Andreas Vesalius (1514-1564), a brash 28-year-old professor at the University of Padua medical school, published a textbook of anatomy unlike any that had come before—revolutionary for its careful detail, exquisite illustrations, and enlightened design as a reference tool. But just as remarkable was its brazen challenge to the absolute authority of the Greek physician Galen, the medical giant of antiquity whose writings went virtually unquestioned in the thirteen centuries following his death. Galen’s grip on the theory and practice of medicine was such that to learn medicine was to learn Galen, and to question his writings was tantamount to heresy.
Vesalius, a serious student of Galen, figured out that Galen’s anatomy was based almost entirely on apes and pigs (in fairness, human dissection was forbidden in Galen’s time; his only chance to look within a human body was when he found a skeleton or tended to the wounds of gladiators). Vesalius’ book, De humani corporis fabrica, The Structure of the Human Body, identified over 200 errors in Galen’s anatomy while leveling unsparing criticism of how anatomy was being taught in medical schools.
It’s not surprising that Vesalius chose medicine as a career. His father was apothecary to Charles V, Holy Roman Emperor, and before him were three generations of respected physicians. Little is known about Andreas’ childhood in Brussels, but in later years he wrote of an unusual childhood hobby—dissecting small animals. His youthful explorations of the interior worlds of mice, piglets, and dogs grew into a passion for human anatomy; at medical school in Paris and then Louvain, he was recognized as a skilled dissector.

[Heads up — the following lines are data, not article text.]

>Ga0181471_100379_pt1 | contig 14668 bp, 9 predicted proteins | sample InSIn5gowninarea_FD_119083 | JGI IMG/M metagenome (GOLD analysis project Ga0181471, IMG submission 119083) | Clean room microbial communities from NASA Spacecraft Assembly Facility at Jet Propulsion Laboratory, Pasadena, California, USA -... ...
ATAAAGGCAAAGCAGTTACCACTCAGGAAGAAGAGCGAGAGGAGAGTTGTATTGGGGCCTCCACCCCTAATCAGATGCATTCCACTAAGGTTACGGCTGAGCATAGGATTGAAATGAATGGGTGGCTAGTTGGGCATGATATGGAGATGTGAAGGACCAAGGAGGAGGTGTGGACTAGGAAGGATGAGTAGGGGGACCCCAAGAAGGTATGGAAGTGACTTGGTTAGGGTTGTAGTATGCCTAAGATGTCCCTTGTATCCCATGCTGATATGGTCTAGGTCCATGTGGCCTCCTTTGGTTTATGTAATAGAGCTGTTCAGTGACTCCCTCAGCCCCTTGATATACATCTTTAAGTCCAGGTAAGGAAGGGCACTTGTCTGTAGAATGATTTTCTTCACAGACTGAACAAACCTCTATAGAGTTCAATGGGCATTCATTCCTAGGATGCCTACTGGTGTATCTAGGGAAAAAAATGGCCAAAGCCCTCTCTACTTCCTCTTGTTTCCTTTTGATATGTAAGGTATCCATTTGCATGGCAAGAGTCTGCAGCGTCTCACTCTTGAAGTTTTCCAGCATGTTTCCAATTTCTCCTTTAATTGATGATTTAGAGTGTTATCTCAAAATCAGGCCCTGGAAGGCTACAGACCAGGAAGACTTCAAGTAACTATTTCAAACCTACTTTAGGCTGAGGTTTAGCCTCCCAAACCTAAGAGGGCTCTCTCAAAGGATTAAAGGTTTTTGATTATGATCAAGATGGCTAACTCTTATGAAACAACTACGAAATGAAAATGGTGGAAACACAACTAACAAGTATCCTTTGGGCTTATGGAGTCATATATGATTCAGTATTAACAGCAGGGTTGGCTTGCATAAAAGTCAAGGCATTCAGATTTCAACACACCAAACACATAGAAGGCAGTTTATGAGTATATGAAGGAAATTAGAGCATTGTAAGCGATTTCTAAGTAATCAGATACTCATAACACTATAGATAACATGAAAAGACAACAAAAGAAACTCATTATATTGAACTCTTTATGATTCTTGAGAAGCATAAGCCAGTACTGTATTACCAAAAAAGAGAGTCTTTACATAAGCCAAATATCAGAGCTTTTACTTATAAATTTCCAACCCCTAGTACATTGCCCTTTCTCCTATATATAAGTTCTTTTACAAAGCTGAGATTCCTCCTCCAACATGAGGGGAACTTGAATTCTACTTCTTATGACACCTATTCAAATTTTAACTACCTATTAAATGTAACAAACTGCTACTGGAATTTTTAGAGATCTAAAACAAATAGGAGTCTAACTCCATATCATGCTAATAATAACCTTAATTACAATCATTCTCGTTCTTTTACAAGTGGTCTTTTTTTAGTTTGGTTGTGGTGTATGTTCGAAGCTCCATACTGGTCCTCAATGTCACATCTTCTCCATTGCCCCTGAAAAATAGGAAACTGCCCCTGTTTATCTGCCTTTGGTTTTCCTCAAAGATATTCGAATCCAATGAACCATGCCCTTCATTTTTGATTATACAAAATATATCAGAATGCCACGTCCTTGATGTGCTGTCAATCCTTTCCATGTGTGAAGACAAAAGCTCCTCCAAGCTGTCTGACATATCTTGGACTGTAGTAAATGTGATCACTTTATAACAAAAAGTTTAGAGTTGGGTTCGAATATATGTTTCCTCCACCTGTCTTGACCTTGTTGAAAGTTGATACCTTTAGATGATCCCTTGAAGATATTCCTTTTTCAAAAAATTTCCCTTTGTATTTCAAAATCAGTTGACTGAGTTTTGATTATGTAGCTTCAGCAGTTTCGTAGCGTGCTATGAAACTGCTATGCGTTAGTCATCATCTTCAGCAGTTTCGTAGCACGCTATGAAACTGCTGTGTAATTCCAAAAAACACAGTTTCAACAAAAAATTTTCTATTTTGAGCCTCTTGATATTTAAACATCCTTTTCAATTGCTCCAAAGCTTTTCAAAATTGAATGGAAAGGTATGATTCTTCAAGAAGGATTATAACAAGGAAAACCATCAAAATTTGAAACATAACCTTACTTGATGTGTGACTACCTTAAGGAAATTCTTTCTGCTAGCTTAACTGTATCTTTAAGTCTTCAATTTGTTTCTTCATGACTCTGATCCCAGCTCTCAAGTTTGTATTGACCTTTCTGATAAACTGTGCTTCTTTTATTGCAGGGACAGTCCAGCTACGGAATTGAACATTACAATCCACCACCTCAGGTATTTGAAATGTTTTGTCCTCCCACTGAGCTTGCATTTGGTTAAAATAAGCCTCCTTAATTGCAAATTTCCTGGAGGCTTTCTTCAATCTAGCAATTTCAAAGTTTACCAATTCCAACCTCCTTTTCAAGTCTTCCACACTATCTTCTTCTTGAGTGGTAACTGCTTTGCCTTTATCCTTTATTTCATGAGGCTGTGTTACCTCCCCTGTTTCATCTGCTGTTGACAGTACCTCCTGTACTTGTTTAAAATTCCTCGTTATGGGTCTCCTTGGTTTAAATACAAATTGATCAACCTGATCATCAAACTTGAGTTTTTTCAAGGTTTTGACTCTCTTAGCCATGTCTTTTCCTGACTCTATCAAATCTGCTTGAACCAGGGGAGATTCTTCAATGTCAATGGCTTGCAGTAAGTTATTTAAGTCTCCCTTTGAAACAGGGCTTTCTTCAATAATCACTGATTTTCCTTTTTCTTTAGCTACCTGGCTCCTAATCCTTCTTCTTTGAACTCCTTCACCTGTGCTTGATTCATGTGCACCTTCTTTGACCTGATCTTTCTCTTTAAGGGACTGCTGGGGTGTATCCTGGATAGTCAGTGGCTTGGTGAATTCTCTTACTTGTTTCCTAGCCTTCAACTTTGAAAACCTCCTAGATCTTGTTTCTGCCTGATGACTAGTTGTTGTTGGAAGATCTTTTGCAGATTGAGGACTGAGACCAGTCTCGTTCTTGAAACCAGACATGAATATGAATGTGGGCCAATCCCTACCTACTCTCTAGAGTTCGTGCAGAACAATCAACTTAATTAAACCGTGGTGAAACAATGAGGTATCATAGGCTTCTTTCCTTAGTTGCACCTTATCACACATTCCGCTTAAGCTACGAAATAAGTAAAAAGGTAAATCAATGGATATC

After graduation, he journeyed to the University of Padua for further study, and was soon invited to join the faculty—quite a step up for a 23-year-old fresh out of medical school. He was an immediate sensation, drawing large crowds as he performed dissections personally while he lectured, a radical departure from the shopworn, ceremonial dissections of academia.
The publication of the Fabrica brought him rock-star status but just as much backlash for daring to refute the sacred words of Galen. It was perhaps for this reason as well as family tradition that he quit Padua to become a physician to Charles V, Holy Roman Emperor, and subsequently to Charles’ son, King Philip II of Spain.
Leaving academia for imperial service was a decision he surely came to regret. Although he did publish a second edition of the Fabrica in 1555, he was unable to continue his anatomical research. In 1564, he was offered his old chair at Padua, but King Philip declined to release him. Shortly thereafter, Vesalius uncharacteristically embarked on a pilgrimage to the Holy Land, only to die on the Greek island of Zante (now Zakynthos) on the return journey. One can only imagine what he might have accomplished had he stayed on at Padua, but even so, his legacy was assured.
Publication Date: October 12, 2021
A revolutionary anatomist, a memory-laden journey, and a shocking discovery.
n 1565 Brussels, the reclusive mathematician Jan van den Bossche receives shattering news that his lifelong friend, the renowned and controversial anatomist Andreas Vesalius, has died on the Greek island of Zante returning from a pilgrimage to the Holy Land. Jan decides to journey to his friend’s grave to offer his last goodbye.
Jan’s sentimental and arduous journey to Greece with his assistant Marcus is marked by shared memories, recalled letters, and inner dialogues with Andreas, all devices to shed light on Andreas’ development as a scientist, physician, and anatomist. But the journey also gradually uncovers a dark side of Andreas even as Jan yearns for the widow of Vesalius, Anne.
When Jan and Marcus finally arrive on Zante, the story takes a major twist as a disturbing mystery unfolds. Jan and Marcus are forced to take a drastic and risky measure that leads to a shocking discovery. On his return home, Jan learns that Andreas was an unknowing pawn in a standoff between King Philip of Spain, his employer, and Venice. When he arrives home in Brussels, he must finally reckon with his feelings for Anne.